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Sensemaker: Wrecking ball

Sensemaker: Wrecking ball

What just happened

Long stories short

  • Afghanistan’s defence ministry took charge of search and rescue after Tuesday’s earthquake, because most aid agencies have left the country since the Taliban took over.
  • Anita Alvarez, an American artistic swimmer, was rescued by her coach after fainting in the pool at the World Aquatics Championships in Budapest.
  • Glastonbury festival opened for the first time in three years.

Wrecking ball

What do the UN, the UN Security Council, the G20, the OSCE and the International Atomic Energy Agency have in common? Four months into its war on Ukraine, Russia is still a member of them all.

They all work by consensus, and Russia is destroying that consensus as effectively as it’s destroying the Donbas. The result is that instead of turning the Putin regime into a pariah, the world’s more complacent international bodies have amplified its role as a diplomatic wrecking ball.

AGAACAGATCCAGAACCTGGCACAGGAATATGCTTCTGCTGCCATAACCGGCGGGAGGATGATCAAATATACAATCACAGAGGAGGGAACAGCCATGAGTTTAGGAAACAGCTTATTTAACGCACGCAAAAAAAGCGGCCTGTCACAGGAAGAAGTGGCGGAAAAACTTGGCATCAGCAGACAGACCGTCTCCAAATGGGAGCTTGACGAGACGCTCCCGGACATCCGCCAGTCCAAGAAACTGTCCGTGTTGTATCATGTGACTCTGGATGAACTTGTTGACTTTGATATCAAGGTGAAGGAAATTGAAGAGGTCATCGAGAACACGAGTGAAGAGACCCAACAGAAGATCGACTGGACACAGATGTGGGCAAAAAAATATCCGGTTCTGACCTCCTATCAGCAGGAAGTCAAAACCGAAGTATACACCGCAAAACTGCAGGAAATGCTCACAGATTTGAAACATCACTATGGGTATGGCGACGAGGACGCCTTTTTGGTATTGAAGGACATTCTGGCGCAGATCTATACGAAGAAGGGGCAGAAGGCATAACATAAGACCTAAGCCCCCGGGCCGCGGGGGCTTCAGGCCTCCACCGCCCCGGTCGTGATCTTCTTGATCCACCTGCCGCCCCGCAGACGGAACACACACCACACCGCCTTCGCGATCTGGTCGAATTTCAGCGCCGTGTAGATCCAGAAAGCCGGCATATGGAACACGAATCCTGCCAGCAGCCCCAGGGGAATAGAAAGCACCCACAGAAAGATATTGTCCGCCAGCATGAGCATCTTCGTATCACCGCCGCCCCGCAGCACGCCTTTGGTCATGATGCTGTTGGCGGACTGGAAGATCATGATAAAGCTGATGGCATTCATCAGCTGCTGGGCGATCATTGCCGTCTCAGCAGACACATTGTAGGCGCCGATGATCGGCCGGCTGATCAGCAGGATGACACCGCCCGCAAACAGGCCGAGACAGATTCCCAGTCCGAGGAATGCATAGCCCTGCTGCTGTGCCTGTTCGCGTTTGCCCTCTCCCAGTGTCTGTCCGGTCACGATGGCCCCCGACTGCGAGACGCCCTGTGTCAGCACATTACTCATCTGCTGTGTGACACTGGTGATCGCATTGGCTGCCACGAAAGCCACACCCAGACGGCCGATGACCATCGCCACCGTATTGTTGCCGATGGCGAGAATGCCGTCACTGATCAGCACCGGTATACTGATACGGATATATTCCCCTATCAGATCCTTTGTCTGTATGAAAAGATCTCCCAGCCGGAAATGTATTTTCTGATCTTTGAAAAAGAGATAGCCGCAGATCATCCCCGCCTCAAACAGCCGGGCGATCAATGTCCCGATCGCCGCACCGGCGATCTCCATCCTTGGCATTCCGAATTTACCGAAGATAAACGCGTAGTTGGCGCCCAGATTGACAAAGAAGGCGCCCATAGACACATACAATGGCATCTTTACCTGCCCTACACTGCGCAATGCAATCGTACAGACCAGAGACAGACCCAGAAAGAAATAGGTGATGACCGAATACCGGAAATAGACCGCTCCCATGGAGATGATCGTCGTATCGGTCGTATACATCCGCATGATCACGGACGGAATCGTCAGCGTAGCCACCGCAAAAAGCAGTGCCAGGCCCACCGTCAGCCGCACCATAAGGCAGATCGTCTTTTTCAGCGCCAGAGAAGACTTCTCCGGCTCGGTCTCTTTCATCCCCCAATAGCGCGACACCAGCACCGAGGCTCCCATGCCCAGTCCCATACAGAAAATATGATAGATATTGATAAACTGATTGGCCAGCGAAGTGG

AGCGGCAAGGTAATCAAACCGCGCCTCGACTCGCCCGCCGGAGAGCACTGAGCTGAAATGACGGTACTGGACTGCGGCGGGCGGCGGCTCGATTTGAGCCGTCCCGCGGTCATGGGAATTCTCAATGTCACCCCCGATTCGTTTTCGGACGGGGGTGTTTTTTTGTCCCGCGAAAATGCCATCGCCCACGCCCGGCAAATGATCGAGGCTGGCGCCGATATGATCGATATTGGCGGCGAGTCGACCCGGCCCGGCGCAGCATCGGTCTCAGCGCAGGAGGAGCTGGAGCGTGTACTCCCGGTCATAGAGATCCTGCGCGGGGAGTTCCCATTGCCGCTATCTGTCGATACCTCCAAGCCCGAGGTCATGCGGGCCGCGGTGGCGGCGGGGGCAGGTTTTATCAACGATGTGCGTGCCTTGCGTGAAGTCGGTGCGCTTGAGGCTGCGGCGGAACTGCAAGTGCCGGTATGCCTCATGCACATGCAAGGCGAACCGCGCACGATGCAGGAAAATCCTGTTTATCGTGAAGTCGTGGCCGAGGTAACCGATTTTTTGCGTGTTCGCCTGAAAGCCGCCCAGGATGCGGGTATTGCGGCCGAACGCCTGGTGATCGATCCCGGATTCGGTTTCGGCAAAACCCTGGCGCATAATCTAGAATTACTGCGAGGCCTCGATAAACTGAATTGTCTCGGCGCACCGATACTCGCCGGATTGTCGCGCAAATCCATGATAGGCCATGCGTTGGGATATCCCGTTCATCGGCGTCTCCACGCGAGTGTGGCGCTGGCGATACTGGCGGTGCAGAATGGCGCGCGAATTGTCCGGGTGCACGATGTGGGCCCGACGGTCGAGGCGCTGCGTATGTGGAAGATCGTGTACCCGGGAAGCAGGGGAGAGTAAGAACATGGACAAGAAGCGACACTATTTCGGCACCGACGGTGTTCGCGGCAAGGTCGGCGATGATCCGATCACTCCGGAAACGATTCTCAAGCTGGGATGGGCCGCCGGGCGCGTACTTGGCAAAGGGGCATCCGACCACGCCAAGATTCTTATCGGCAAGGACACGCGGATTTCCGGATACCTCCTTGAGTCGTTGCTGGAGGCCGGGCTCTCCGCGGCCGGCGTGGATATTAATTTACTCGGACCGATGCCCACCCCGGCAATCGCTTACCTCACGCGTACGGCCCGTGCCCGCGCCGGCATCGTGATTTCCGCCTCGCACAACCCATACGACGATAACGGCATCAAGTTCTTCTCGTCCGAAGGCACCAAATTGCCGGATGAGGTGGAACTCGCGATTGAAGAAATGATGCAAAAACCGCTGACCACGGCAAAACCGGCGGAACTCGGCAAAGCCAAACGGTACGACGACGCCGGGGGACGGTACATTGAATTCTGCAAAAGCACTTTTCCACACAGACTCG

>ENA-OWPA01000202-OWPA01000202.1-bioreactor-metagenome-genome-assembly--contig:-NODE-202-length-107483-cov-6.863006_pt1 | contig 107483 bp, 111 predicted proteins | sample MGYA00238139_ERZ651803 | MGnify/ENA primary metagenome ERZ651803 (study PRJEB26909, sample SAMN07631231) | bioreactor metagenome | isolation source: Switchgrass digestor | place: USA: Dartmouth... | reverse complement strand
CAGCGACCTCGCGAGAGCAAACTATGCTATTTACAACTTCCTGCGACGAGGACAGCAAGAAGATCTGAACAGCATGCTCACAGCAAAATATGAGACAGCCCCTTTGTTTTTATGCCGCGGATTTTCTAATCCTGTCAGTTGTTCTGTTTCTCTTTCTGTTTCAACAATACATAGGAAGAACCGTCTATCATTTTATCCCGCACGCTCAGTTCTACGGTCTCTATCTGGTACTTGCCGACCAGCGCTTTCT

The process started the day after the invasion.

UN Security Council

  • 25 February: Russia vetoed a draft UNSC resolution condemning its aggression and calling for an end to its use of force.
  • It then attempted to impose its version of a draft resolution on “humanitarian consequences of the aggression against Ukraine”, with no references to Russia or its role in the conflict and no call for an end to hostilities.
  • 26 May: Russia tried to prevent the adoption of a resolution by the World Health Assembly on the health emergency in Ukraine and countries hosting Ukrainian refugees.

No surprises there, but the reputational damage for the UN is significant. Among Ukrainians it’s extreme: